While the kids are playing games, the adults can mingle, eat, and get to know each other. Name tags might be helpful in a large group of newly acquainted neighbors. It's fun to have music in the background, so delegate someone ahead of time to set up a stereo. There are lots of games adults can enjoy with the kids. Bobbing for apples, water balloon tosses, and watermelon seed spitting contests are lots of fun for all ages.
Some neighbors may have talents they can contribute to the activities, such as musicians or jugglers. Ask if they will perform at the event. Other people might be able to contribute different services. If the guy next door owns a party rental business, ask him to set up one of his inflatable play structures free of charge. Another neighbor might know how to make balloon animals. Ask her to perform a short demonstration for the kids. There are hundreds of games, sports, and other activities that would be entertaining at a block party. Choose some that will be a big hit with everyone.
The Day of the Party
With organized planning, the only sizeable tasks on party day will be setting up and cleaning up. When the big day arrives, recruit some older kids to set up tables, barbecues, coolers, and chairs about an hour ahead of time. As people start to arrive, introduce yourself and offer a name tag to each person. Place potluck dishes on tables. Direct the kids to the play area. Don't forget to be flexible if things don't go exactly as planned. Remember that the main reason for the get together is to relax and get to know one another. So sit back and enjoy yourself. Soak up the sense of community that is building. Watch the kids play as the adults talk, laugh, and sip iced tea like the good old days.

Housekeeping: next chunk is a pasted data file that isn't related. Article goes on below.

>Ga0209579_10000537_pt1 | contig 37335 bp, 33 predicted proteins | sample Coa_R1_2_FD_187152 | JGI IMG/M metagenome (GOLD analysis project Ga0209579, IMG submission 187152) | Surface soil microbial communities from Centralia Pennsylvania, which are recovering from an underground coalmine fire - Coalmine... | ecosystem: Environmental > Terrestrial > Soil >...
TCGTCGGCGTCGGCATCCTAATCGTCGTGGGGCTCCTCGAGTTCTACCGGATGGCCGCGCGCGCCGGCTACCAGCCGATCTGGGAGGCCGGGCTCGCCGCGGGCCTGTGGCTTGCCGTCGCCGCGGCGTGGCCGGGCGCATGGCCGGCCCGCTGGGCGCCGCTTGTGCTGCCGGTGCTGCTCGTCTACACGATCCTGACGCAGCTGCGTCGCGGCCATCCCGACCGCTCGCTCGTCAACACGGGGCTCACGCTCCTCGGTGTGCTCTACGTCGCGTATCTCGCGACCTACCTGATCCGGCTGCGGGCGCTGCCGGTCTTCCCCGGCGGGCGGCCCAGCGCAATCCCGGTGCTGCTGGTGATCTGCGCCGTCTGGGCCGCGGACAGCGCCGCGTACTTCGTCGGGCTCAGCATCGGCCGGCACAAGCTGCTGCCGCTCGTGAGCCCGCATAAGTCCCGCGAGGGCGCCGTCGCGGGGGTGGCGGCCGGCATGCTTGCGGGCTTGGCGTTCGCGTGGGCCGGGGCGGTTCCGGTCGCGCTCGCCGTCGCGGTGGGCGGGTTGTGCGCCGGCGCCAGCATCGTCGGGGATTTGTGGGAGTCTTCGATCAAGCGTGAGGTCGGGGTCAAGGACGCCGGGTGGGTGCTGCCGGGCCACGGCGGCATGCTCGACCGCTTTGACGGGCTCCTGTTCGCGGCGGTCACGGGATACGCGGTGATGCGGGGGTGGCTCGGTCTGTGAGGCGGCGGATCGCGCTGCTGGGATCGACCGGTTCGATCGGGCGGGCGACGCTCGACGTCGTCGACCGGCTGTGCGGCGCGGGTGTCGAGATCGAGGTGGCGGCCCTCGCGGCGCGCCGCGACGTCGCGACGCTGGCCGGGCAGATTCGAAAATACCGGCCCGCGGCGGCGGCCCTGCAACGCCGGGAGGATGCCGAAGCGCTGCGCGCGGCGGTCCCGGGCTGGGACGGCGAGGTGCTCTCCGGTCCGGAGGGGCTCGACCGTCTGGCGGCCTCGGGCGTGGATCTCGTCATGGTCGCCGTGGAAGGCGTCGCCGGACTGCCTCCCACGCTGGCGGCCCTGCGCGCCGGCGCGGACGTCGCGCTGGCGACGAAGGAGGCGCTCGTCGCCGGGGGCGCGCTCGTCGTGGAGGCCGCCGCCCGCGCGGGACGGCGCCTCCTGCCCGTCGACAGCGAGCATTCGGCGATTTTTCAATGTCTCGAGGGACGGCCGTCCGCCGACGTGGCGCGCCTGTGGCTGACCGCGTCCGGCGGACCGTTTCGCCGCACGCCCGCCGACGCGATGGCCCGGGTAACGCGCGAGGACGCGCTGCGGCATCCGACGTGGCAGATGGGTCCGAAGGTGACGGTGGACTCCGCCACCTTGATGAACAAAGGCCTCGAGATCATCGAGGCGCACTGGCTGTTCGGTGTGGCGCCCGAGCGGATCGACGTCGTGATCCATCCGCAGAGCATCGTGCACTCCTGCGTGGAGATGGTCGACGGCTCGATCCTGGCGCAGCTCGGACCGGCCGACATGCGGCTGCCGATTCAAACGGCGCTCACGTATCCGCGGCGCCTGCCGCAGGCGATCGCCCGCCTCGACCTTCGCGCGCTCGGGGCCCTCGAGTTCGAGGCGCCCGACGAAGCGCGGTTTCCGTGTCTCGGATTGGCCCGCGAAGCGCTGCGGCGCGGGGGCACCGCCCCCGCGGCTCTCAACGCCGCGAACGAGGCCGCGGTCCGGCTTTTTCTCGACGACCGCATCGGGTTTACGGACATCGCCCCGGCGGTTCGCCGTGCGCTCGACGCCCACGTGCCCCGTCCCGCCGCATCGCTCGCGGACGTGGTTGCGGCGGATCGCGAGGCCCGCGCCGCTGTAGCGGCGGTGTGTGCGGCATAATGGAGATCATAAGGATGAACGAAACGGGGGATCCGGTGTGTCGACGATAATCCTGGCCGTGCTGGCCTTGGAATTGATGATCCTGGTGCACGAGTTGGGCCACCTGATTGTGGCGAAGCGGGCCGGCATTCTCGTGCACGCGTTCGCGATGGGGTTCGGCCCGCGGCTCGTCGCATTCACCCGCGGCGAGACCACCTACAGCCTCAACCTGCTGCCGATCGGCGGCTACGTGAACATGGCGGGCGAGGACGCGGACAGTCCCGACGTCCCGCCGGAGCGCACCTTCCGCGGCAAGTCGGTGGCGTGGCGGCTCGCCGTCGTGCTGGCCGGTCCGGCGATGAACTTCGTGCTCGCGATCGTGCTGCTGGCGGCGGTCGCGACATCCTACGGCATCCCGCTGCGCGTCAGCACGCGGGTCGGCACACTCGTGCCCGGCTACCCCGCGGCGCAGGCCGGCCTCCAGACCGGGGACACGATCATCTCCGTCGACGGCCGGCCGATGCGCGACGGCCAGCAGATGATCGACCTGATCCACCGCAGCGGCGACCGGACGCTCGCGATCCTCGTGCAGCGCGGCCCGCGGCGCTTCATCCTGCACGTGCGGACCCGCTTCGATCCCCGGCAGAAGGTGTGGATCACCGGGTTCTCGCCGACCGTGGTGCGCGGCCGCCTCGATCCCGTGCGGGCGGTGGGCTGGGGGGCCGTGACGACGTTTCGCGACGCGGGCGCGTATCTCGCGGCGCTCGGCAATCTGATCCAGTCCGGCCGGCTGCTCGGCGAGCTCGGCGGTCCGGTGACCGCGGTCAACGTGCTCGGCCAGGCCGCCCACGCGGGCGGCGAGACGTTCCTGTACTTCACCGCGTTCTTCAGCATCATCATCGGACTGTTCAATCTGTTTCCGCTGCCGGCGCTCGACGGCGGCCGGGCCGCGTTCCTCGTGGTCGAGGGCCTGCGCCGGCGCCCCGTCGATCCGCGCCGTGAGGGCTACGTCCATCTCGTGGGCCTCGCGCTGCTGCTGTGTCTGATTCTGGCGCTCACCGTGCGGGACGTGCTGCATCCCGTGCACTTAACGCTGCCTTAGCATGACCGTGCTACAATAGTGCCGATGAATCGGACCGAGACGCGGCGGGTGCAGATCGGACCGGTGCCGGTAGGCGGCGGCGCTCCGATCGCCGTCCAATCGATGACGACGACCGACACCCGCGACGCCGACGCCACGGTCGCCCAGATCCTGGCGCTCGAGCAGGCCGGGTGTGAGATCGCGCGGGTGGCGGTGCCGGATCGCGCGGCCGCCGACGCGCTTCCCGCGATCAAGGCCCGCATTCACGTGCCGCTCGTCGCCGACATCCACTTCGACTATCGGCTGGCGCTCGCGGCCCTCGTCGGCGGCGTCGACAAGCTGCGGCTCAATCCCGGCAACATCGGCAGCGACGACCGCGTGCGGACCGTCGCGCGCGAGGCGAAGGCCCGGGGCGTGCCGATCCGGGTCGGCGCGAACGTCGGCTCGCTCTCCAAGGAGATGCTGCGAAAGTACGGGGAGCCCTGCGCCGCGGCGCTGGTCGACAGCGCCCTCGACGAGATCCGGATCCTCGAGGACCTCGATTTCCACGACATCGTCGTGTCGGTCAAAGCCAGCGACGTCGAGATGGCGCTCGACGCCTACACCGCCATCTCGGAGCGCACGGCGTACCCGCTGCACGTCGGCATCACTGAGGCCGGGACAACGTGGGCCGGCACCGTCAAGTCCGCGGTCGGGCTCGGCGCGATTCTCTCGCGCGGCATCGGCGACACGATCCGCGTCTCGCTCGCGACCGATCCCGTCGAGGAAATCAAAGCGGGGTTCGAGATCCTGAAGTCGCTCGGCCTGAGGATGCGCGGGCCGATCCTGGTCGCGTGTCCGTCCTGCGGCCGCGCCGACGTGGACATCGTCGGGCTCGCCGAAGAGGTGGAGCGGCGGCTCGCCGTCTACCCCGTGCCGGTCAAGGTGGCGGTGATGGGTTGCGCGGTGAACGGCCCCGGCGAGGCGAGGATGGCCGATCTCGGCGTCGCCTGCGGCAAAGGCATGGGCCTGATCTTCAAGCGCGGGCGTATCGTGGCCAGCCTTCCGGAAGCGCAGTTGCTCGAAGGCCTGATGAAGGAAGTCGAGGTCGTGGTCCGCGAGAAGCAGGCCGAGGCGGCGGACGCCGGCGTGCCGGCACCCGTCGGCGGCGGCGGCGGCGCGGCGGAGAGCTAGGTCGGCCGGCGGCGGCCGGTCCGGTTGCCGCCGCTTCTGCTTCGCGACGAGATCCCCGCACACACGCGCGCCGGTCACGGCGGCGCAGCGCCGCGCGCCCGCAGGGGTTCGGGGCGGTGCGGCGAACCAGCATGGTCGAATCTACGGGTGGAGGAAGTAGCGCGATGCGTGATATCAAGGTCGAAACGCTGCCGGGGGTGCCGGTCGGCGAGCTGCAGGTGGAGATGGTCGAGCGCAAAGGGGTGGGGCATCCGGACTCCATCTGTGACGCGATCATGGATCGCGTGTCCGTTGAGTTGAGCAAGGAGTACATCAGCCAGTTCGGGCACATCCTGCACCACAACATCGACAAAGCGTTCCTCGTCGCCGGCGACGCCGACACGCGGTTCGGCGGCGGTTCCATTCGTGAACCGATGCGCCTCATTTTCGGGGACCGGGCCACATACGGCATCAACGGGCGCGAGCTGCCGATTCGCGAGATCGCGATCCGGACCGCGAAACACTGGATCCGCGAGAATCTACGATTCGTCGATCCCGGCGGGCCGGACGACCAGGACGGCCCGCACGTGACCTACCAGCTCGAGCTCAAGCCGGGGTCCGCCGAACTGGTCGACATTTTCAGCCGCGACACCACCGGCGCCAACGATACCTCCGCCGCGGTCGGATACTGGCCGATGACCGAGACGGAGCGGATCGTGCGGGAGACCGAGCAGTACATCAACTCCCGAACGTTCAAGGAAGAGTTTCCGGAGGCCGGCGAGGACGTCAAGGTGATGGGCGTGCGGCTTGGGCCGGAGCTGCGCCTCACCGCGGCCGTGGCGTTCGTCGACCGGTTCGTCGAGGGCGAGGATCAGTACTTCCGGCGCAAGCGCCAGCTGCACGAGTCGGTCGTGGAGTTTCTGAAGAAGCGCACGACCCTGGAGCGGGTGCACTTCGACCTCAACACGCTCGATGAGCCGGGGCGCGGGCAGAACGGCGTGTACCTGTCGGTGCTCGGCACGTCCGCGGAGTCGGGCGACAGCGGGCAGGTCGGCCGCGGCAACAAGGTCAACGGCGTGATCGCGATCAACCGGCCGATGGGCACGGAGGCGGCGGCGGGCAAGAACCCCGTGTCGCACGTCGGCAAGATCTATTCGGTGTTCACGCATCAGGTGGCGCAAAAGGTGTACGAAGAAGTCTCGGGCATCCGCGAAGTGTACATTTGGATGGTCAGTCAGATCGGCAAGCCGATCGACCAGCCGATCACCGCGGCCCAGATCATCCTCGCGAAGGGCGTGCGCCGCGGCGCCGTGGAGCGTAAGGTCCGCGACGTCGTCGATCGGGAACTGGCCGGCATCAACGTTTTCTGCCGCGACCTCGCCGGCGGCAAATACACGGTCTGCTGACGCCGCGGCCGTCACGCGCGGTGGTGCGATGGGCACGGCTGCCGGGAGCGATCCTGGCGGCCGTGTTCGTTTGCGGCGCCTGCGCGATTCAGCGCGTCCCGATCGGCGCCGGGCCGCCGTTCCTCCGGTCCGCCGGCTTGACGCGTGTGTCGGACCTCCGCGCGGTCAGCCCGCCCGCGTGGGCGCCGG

Liton Mahmud from Dhaka, Bangladesh on March 28, 2020:
really good article
Yvette on July 10, 2019:
How did you advise your neighbor of your first block party?
Jill on July 28, 2014:
Where do you live? My city is interested in the "block party trailer" concept and they would like to know how everything is handled.
shawna.wilson (author) from Arizona on June 23, 2011:
finckeb-I just used a template in Microsoft publisher to make the invitation. Very easy to do!
firstname.lastname@example.org on June 02, 2011:
I love the invitation! How did you do this? Is there a free downloadable somewhere?
emilybee on February 26, 2011:
Cool hub with some great info. Thanks!
brentwilliams2 on December 16, 2010:
onetwib on October 26, 2010:
onetwib.com is a free service to promote your neighborhood block party
the link is http://www.onetwib.com/
shawna.wilson (author) from Arizona on July 21, 2010:
Thanks! I hope your readers benefit from this hub :)
PhotoTljn7 from United States on July 20, 2010:
Shawna, great hub! I posted your block party Hub page link in my recent blog posting!http://tljnicholasphotography.blogspot.com
shawna.wilson (author) from Arizona on July 14, 2010:
Sounds like a great idea!
Lauren on July 14, 2010:
I really want to have a block party, but with movies. You can use a projector or rent one and you need a thick big blanket. Then, you gather people in your neighborhood and watch a appropiate movie. You have a table for lots of popcorn and drinks for everyone.
shawna.wilson (author) from Arizona on July 04, 2009:
Patrick-I hadn't heard of that site before. Thanks!
patrick on July 04, 2009:
great article. I found a lot of block party info on theblockpartyhome.com
similar advise but a whole site dedicated to block parties.
shawna.wilson (author) from Arizona on June 09, 2009:
Tru Keesey- So meetup.com costs money? I didn't realize that. I'm all about saving, so I probably wouldn't go that route. Thanks for the info!